The 17-inch MacBook Pro is Apple's most expensive portable system, ranging in price from $2,499 to an eye-watering $4,100 when fully-loaded with a 2.5GHz Core i7 processor, 8GB of RAM and a 512GB solid state drive. But there are suggestions that Apple is preparing to dump this model with the 2012 refresh of the MacBook Pro because of weak demand for the system.
KGI Securities analyst Ming-Chi Kuo sent out a research note to clients this week with the prediction that "Apple is likely to stop making the 17-inch MacBook Pro this year due to falling shipments, in order to maintain a lean product line strategy."
But how does Kuo know how many 17-inch MacBook Pros Apple sells? After all, Apple doesn't break down sales into specific models. Well, Apple might not be talking numbers, but other resellers are, in this case Michael Oh, president of Apple reseller and care specialist TechSuperpowers.
"It would be the model that makes sense to ax. With the move to Ultrabooks, and Apple's push with the MacBook Air, there just isn't the interest in the 17 inch that we see with the 15 inch or the 13 inch, which is of course also the cheapest model," says Oh. "It used to be that the 17 inch had vastly superior battery life and memory space, but nowadays, a lot of those advantages have gone away. In terms of what most people buy, you can get the most you need in a 15 inch. A lot of those upper limits people used to run into just don't exist anymore."
Could Apple dump the high-end MacBook Pro? It's possible, especially given how Apple hasn't refreshed the Mac Pro workstation since August 2010. The apparent abandonment of the Mac Pro is certainly a sign that Apple doesn't have a problem with letting the cobwebs gather on a product line. The Mac Pro line is now so long in the tooth in terms of hardware that I can't imagine that Apple sells many of these system -- in fact, anyone who is buying a Mac Pro for the price they are being offered at is throwing money away. It's easy to argue that it doesn't make sense for Apple to kill a content creation device like the Mac Pro -- or the 17-inch MacBook Pro, which is a favorite among those who work with and edit multimedia -- but it equally doesn't make sense for Apple to allow the Mac Pro to stagnate for as long as it has either. It's clear that Apple is concentrating on the products that bring in the dollars.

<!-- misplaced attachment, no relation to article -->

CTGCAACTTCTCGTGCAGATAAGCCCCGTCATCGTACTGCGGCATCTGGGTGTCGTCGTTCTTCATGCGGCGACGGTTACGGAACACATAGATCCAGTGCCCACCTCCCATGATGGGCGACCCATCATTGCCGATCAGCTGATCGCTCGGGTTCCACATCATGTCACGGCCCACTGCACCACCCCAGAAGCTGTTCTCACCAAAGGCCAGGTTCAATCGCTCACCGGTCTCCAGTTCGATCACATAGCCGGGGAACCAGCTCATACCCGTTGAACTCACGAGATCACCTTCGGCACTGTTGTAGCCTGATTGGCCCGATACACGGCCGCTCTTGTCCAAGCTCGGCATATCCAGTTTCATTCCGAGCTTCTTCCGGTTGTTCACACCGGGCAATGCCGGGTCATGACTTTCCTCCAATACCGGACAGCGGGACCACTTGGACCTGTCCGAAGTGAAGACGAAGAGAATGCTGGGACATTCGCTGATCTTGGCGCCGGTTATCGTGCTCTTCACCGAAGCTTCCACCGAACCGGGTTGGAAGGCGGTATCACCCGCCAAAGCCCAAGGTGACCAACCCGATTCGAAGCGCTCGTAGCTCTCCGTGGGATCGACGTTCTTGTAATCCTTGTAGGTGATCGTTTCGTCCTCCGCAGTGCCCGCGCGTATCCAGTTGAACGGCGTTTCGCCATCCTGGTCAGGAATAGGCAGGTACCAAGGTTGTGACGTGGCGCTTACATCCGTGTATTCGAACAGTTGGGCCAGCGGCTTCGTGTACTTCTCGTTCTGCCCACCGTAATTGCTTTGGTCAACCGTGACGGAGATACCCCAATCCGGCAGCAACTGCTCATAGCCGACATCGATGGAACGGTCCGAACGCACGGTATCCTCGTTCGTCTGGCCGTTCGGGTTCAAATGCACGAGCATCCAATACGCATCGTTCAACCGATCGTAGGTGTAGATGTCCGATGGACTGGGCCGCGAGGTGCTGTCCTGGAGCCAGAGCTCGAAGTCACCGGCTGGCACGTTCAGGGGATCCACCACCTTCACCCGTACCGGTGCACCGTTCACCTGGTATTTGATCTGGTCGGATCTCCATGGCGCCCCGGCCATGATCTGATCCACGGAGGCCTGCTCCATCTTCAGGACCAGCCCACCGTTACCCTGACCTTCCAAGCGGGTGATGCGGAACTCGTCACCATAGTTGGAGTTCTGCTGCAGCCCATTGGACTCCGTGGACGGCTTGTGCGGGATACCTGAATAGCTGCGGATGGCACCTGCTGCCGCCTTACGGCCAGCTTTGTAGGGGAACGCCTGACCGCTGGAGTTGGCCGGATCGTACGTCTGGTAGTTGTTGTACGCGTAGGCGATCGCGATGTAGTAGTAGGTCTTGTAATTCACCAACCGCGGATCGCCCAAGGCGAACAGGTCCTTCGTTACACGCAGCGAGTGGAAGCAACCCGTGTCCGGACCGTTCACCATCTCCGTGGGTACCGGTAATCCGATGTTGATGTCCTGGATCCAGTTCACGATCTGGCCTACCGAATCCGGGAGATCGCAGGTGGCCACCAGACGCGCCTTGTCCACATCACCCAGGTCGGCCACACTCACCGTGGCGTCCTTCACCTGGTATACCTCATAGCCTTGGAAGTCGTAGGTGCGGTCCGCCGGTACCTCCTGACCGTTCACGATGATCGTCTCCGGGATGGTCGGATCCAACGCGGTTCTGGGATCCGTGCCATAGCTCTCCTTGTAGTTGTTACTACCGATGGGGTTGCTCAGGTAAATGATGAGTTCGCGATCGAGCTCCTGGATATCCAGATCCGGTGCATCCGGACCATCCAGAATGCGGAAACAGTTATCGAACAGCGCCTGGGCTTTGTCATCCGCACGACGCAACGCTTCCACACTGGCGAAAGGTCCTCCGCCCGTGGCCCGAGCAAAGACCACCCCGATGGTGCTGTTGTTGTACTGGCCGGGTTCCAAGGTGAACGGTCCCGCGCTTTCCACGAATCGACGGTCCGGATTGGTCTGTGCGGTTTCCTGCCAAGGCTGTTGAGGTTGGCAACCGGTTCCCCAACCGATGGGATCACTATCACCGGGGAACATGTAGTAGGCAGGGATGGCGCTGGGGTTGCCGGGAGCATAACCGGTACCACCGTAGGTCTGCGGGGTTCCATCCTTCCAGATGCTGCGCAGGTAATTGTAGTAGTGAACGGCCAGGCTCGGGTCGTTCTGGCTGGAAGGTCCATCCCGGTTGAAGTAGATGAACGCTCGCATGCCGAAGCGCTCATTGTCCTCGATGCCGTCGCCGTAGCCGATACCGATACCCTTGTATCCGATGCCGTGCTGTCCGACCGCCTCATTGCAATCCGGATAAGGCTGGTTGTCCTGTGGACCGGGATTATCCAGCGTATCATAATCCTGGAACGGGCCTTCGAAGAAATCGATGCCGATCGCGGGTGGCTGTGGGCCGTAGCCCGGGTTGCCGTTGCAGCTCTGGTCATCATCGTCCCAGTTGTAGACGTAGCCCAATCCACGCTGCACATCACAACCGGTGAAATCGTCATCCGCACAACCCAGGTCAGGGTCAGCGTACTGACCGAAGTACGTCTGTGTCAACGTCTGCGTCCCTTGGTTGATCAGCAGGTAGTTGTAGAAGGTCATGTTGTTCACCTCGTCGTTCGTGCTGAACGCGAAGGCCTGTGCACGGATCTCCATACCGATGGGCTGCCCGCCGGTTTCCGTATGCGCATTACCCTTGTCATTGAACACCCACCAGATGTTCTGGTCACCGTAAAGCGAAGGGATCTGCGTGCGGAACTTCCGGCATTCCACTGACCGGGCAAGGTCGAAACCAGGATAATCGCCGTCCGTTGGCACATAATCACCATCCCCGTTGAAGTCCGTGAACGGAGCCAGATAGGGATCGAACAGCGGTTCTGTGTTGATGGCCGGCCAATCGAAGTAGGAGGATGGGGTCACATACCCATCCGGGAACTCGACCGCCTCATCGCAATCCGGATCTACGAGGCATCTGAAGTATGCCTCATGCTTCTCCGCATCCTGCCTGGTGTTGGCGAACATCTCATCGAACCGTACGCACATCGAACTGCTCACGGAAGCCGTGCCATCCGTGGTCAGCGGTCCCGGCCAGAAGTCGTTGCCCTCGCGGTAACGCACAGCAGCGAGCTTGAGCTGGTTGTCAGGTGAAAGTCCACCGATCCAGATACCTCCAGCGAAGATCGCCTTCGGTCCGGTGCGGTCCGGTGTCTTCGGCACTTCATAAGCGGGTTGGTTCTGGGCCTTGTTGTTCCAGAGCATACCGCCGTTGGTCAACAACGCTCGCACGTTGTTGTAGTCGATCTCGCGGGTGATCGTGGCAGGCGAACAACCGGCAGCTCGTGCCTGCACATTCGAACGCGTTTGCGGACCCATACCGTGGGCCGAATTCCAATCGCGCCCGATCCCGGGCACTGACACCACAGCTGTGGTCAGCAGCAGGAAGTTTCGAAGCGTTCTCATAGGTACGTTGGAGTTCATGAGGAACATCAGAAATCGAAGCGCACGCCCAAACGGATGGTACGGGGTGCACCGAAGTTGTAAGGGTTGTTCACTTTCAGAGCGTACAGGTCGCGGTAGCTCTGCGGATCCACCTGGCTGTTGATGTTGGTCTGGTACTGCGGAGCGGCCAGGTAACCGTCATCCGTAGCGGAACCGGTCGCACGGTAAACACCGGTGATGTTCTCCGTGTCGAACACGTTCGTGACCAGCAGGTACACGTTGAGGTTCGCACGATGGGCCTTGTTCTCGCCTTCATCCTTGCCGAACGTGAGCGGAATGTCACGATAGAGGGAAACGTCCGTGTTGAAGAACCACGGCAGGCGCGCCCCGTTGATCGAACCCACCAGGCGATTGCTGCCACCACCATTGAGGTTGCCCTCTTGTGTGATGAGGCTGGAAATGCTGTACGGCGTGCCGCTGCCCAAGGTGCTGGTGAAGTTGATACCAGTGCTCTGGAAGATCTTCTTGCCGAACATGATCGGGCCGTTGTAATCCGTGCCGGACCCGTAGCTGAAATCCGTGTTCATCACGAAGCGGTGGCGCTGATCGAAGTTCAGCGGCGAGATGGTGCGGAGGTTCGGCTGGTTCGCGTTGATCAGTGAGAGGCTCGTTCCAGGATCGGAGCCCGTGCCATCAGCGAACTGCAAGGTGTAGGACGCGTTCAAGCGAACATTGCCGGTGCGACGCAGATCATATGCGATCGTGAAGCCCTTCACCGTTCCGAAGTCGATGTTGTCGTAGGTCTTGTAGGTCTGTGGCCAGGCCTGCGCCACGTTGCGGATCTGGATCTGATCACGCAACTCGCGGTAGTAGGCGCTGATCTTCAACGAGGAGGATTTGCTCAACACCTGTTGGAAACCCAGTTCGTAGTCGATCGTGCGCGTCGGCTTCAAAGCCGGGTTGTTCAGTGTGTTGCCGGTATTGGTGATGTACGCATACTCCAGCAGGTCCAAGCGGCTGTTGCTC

With Apple only selling 4 million Macs during the last quarter, I find it hard to believe that is selling that many systems priced at $2,400 or above, which includes both the MacBook Pro and Mac Pro line. That's a good reason to dump the models that aren't selling in order to simplify the product line.
Also, given that the 17-inch MacBook Pro hardware is almost identical to that of the 15-inch MacBook Pro, if Apple does dumps the 17-inch option all it's doing is reducing the screen options available rather than offering a less capable system.
In my experience, interest and demand in large form factor portable systems has waned as people desire portability over acres of screen real-estate. 17-inch systems may very well be a throwback from a by-gone era.
Image credit: Apple
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